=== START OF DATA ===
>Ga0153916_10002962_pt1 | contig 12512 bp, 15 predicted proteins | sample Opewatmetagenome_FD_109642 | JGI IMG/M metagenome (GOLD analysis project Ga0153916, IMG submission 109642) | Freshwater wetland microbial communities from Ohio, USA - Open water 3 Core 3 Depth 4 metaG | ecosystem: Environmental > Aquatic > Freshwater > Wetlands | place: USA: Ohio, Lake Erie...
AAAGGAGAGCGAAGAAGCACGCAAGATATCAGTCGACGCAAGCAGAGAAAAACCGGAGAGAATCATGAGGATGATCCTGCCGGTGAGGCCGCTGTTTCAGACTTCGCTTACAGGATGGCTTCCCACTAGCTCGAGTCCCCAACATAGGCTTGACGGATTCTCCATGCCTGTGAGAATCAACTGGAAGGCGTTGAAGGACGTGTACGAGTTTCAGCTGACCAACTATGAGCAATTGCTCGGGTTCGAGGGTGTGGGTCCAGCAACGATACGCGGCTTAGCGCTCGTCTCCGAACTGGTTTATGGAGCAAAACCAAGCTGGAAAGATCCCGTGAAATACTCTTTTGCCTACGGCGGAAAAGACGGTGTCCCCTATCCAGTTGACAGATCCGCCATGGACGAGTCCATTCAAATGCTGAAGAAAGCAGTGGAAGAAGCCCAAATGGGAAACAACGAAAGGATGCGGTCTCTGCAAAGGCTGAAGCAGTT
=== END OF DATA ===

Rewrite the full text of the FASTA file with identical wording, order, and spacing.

>Ga0153916_10002962_pt1 | contig 12512 bp, 15 predicted proteins | sample Opewatmetagenome_FD_109642 | JGI IMG/M metagenome (GOLD analysis project Ga0153916, IMG submission 109642) | Freshwater wetland microbial communities from Ohio, USA - Open water 3 Core 3 Depth 4 metaG | ecosystem: Environmental > Aquatic > Freshwater > Wetlands | place: USA: Ohio, Lake Erie...
AAAGGAGAGCGAAGAAGCACGCAAGATATCAGTCGACGCAAGCAGAGAAAAACCGGAGAGAATCATGAGGATGATCCTGCCGGTGAGGCCGCTGTTTCAGACTTCGCTTACAGGATGGCTTCCCACTAGCTCGAGTCCCCAACATAGGCTTGACGGATTCTCCATGCCTGTGAGAATCAACTGGAAGGCGTTGAAGGACGTGTACGAGTTTCAGCTGACCAACTATGAGCAATTGCTCGGGTTCGAGGGTGTGGGTCCAGCAACGATACGCGGCTTAGCGCTCGTCTCCGAACTGGTTTATGGAGCAAAACCAAGCTGGAAAGATCCCGTGAAATACTCTTTTGCCTACGGCGGAAAAGACGGTGTCCCCTATCCAGTTGACAGATCCGCCATGGACGAGTCCATTCAAATGCTGAAGAAAGCAGTGGAAGAAGCCCAAATGGGAAACAACGAAAGGATGCGGTCTCTGCAAAGGCTGAAGCAGTT